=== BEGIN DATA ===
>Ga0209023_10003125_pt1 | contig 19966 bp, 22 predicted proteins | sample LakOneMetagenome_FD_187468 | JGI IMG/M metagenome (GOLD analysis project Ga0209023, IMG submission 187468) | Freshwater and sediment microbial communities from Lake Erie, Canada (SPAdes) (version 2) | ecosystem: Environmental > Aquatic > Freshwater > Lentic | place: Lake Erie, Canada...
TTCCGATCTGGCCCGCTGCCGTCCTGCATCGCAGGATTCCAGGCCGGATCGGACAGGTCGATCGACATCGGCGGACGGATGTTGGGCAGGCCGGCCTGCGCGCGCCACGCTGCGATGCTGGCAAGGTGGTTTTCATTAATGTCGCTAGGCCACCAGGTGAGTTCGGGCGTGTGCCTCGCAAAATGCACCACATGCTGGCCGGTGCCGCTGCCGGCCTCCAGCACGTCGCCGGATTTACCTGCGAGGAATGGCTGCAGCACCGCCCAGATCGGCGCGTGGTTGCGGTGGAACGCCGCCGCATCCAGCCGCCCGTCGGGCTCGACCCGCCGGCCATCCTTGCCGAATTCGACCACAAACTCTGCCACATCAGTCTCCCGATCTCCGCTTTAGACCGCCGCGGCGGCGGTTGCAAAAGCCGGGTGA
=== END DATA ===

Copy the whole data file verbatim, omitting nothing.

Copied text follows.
>Ga0209023_10003125_pt1 | contig 19966 bp, 22 predicted proteins | sample LakOneMetagenome_FD_187468 | JGI IMG/M metagenome (GOLD analysis project Ga0209023, IMG submission 187468) | Freshwater and sediment microbial communities from Lake Erie, Canada (SPAdes) (version 2) | ecosystem: Environmental > Aquatic > Freshwater > Lentic | place: Lake Erie, Canada...
TTCCGATCTGGCCCGCTGCCGTCCTGCATCGCAGGATTCCAGGCCGGATCGGACAGGTCGATCGACATCGGCGGACGGATGTTGGGCAGGCCGGCCTGCGCGCGCCACGCTGCGATGCTGGCAAGGTGGTTTTCATTAATGTCGCTAGGCCACCAGGTGAGTTCGGGCGTGTGCCTCGCAAAATGCACCACATGCTGGCCGGTGCCGCTGCCGGCCTCCAGCACGTCGCCGGATTTACCTGCGAGGAATGGCTGCAGCACCGCCCAGATCGGCGCGTGGTTGCGGTGGAACGCCGCCGCATCCAGCCGCCCGTCGGGCTCGACCCGCCGGCCATCCTTGCCGAATTCGACCACAAACTCTGCCACATCAGTCTCCCGATCTCCGCTTTAGACCGCCGCGGCGGCGGTTGCAAAAGCCGGGTGA